Interesting comment, Rae. I pretty much agree with you! It is interesting — I live in San Francisco and have seen my share of faces with work done, in some neighborhoods more than others. I also go up to nearby Marin County a lot where there’s even more of a fitness/yoga/health/outdoorsy/GOOPy emphasis (Marin is pretty much like a gigantic green outdoors area sprinkled with towns and suburbs) but with a great deal of affluence. I can see that the women there, while not having the NY or LA aesthetics requiring work, are definitely showing that work and their faces are looking more and more similar in older age, losing their individual aspects. I’ve also started hearing of women in my network in their 30s getting work now. It makes me nervous. I am also reassured that more women are now considering going gray earlier and not trying to fight the fight, but owning the aging process more. I think older women can be quite beautiful. I also don’t know, if sometimes, the faces I like have had work done and it’s just really well done and sort of imperceptible. Like Martha Stewart’s has definitely had work done, but it’s pretty good and not too pronounced. However, Salma Hayek’s face has started looking like Madonna’s has since her 40s.

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      Liz
      29 Oct 2021
      7:00pm

      I agree with you. And it just sucks that we live in a culture where women are made to feel bad about having dark spots on their hands! Talking about clothes and hair and even makeup is fun, but when it comes to procedures, there always seems to be that twinge of shame or fear behind taking that step, and I wish we could all get to a place where we could agree to reject that crap.

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      JMD
      29 Oct 2021
      5:16pm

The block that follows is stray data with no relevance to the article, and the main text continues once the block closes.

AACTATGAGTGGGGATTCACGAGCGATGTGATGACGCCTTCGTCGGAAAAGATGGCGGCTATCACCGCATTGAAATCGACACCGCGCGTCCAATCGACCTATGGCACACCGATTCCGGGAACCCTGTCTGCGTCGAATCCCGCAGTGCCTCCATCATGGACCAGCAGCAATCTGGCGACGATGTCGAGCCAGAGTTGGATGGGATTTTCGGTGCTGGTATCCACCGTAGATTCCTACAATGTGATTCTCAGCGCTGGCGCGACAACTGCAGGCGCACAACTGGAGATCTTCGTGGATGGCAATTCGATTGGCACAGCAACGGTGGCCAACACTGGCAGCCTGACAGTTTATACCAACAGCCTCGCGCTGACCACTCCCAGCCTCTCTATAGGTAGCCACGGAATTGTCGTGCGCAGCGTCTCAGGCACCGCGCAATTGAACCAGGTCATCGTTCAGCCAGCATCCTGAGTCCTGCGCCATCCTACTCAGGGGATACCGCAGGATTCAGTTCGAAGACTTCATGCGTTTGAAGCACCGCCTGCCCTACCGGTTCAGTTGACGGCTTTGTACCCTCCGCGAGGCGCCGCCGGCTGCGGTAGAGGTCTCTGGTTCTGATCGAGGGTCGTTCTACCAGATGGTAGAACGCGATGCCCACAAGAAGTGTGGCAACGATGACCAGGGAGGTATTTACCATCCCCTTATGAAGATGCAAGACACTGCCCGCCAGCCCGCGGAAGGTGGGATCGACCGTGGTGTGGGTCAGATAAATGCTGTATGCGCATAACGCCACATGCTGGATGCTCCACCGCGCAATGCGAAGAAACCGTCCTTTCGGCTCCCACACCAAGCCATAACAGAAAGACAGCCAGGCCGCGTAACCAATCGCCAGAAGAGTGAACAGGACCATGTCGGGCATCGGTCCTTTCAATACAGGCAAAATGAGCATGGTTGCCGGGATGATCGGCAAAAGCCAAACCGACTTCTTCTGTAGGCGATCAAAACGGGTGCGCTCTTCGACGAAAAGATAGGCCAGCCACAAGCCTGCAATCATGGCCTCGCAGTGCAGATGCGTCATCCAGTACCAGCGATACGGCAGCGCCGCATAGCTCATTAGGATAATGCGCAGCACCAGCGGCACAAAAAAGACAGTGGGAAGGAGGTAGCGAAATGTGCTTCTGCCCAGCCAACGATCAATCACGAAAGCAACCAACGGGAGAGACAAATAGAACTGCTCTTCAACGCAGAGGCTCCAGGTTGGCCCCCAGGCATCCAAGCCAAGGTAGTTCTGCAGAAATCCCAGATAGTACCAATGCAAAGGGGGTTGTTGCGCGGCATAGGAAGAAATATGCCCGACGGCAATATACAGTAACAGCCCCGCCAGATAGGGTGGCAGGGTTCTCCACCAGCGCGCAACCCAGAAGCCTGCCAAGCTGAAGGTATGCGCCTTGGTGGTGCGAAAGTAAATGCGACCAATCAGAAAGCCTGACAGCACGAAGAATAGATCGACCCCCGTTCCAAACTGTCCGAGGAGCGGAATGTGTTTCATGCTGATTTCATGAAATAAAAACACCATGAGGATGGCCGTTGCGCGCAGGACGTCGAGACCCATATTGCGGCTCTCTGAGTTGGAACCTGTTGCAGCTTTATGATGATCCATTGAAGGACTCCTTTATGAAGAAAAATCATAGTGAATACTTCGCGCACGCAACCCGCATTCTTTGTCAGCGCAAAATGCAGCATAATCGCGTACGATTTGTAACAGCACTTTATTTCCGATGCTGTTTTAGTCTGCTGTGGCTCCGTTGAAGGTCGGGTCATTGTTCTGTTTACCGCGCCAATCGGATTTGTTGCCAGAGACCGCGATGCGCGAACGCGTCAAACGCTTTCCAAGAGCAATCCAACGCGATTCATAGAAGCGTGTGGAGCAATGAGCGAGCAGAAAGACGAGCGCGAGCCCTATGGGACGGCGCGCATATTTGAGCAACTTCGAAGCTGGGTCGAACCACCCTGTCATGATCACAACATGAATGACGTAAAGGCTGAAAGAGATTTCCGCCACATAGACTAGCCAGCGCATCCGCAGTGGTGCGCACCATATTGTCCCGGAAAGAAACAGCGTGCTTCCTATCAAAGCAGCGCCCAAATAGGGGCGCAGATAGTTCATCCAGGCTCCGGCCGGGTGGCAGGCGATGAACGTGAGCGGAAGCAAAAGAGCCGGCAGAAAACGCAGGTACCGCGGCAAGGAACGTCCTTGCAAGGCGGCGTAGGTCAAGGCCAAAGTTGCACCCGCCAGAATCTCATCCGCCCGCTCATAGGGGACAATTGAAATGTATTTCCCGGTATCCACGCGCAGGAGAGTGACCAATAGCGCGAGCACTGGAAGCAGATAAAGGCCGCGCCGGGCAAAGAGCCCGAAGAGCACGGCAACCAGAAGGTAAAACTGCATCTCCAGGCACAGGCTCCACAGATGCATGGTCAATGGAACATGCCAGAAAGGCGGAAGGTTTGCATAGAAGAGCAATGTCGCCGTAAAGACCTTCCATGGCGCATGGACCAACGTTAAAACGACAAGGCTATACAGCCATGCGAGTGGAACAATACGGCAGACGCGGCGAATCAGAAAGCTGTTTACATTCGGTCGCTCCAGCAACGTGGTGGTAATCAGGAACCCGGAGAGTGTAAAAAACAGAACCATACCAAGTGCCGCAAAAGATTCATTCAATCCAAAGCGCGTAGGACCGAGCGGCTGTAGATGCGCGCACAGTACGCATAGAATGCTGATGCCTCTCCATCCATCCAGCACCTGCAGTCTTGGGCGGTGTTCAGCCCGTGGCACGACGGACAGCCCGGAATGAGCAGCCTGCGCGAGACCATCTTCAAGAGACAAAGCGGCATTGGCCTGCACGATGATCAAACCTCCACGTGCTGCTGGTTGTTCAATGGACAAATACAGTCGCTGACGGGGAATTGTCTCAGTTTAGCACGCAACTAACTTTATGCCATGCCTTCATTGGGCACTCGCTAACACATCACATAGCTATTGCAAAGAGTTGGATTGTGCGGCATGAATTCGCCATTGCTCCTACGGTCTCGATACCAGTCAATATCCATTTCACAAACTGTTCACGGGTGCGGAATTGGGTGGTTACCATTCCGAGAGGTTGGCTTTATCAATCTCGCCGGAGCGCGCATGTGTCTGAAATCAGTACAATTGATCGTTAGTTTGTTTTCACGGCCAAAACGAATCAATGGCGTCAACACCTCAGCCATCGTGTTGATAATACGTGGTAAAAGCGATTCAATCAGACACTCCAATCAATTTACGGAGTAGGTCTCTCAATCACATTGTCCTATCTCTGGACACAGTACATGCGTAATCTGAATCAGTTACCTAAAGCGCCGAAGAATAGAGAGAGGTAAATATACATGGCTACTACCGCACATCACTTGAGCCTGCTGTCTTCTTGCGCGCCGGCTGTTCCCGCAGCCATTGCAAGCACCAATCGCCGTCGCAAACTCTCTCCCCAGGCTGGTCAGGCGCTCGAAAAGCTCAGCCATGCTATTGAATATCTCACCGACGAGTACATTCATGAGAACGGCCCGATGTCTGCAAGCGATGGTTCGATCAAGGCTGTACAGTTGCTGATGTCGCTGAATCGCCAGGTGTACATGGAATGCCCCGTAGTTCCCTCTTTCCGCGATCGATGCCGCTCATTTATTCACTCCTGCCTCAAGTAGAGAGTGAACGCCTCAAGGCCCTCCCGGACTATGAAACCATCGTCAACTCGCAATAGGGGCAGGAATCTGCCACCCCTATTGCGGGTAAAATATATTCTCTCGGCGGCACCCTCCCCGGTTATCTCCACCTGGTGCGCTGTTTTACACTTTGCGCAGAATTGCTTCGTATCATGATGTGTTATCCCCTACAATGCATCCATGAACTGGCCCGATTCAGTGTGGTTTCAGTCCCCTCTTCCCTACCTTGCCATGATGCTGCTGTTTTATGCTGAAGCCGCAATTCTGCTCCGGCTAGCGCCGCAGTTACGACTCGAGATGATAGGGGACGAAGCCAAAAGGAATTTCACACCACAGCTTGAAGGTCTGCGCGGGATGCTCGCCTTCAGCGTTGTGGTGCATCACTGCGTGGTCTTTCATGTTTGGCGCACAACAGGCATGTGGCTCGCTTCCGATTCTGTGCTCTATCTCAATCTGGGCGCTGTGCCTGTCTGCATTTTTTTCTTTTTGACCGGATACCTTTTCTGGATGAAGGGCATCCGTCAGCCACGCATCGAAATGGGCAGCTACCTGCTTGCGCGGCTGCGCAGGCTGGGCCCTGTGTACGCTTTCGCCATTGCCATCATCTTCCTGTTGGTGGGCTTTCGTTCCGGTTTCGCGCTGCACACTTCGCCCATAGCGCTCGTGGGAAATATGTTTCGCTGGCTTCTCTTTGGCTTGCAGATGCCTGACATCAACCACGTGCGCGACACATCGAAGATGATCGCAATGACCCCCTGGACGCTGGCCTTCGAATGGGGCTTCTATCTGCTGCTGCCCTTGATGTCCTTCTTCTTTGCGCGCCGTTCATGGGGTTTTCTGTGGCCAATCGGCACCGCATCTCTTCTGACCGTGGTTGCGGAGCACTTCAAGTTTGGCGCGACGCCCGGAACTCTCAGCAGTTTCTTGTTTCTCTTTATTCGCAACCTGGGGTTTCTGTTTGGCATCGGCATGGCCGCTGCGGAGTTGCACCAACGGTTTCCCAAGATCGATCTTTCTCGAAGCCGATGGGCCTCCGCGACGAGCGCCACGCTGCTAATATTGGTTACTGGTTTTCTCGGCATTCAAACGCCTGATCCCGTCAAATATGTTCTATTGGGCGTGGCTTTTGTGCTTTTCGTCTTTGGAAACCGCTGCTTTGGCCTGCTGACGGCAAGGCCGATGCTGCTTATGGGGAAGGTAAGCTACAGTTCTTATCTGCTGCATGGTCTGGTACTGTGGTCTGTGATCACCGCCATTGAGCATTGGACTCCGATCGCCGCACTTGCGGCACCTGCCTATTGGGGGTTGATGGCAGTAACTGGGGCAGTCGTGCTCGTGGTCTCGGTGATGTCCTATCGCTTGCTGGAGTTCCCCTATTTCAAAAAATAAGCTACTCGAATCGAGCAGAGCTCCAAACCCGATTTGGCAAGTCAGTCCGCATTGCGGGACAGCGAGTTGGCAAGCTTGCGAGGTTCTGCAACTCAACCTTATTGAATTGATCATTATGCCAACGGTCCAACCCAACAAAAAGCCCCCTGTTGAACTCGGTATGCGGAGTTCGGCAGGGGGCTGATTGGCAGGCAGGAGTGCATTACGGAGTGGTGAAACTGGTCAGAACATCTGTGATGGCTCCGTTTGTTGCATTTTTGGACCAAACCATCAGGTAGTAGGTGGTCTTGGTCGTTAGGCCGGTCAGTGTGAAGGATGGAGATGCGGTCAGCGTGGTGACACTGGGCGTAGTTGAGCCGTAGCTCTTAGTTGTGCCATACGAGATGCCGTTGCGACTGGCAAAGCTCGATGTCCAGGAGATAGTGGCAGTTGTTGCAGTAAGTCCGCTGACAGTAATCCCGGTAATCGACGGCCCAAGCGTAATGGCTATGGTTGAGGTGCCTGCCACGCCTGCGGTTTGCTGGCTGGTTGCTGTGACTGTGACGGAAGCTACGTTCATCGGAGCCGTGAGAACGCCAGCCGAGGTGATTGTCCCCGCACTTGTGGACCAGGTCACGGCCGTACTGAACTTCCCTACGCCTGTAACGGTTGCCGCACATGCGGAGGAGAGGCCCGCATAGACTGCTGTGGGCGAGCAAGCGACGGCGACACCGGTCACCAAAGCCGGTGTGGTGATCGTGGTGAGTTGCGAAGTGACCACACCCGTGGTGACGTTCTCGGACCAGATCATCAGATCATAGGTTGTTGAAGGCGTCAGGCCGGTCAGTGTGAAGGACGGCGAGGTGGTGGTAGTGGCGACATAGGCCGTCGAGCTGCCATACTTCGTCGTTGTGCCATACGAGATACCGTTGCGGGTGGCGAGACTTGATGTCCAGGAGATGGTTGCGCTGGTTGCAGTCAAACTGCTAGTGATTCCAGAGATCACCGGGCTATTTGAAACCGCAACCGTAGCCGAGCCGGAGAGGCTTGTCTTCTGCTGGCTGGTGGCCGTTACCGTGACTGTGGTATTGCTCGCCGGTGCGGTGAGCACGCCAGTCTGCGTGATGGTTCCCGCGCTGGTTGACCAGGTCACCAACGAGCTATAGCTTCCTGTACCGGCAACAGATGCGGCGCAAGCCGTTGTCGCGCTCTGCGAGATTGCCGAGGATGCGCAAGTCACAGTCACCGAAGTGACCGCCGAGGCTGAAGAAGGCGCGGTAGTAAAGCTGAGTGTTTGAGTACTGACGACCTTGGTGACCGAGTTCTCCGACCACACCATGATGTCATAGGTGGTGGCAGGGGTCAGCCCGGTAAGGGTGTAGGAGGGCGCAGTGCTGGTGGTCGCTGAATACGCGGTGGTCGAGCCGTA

This is so interesting, and I completely agree. I’ve long felt that way about covering grays — doesn’t make you look that much younger, just different. I’m 45 and have never colored my hair, am now about 30% gray. I live in the urban area PNW, where it’s common to leave gray hair untouched, but I notice when I travel that I stand out. I recently visited a friend in rural WA, and she sort of wistfully said that none of her friends would ever think of going gray naturally. I do get light Botox in my 11s, but as I told my dermatologist, I’m not trying to look younger, I just hate waking up looking angry (apparently I scowl in my sleep?).

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        D.Morgendorffer
        30 Oct 2021
        1:59pm

        I found out late Thursday afternoon that my husband will be having his gallbladder removed on Monday. So, after years of doing variations of low-residue for his Crohn’s, in three days, I need to switch to making him a non-fat diet based on a poorly Xeroxed page guideline. In the twenty-something years I’ve dealt with his medical stuff, I’ve found that the majority of his gastro specialists are guys who have never done grocery shopping or meal planning for a household. As a partial result of all his surgeries, I have White Coat Syndrome regarding myself. So, the prospect of hopping back on the un-fun carousel ride of a doctor’s visit for something other than maintaining organ function is beyond my personal capability. My personal strategy is wearing Frownees to bed, and crucially, never standing very close to a mirror while wearing my ever-thickening prescription glasses. Also, to be painfully honest about myself, I have received more compliments about my appearance in my late 40s than in my 20s. I understand the younglings are wary of comments about one’s appearance, a wariness I respect. All the same, while it takes me two days to recover from receiving one, I enjoy a compliment and figure on sticking with my as-is self in order to soak up all the praise I seem to get.

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          Viajera
          1 Nov 2021
          12:57pm

          I am meditating positive vibrations at you and your husband, D.!!! When things settle down, maybe one of these nurses can suggest a good nutritionist. (You have to look out for some of those too though.) You never know, they might know something, though my guess is, it will be the patient groups with the really good tips. … … … Also I can tell by your comments that you are beautiful! I am not surprised people are noticing.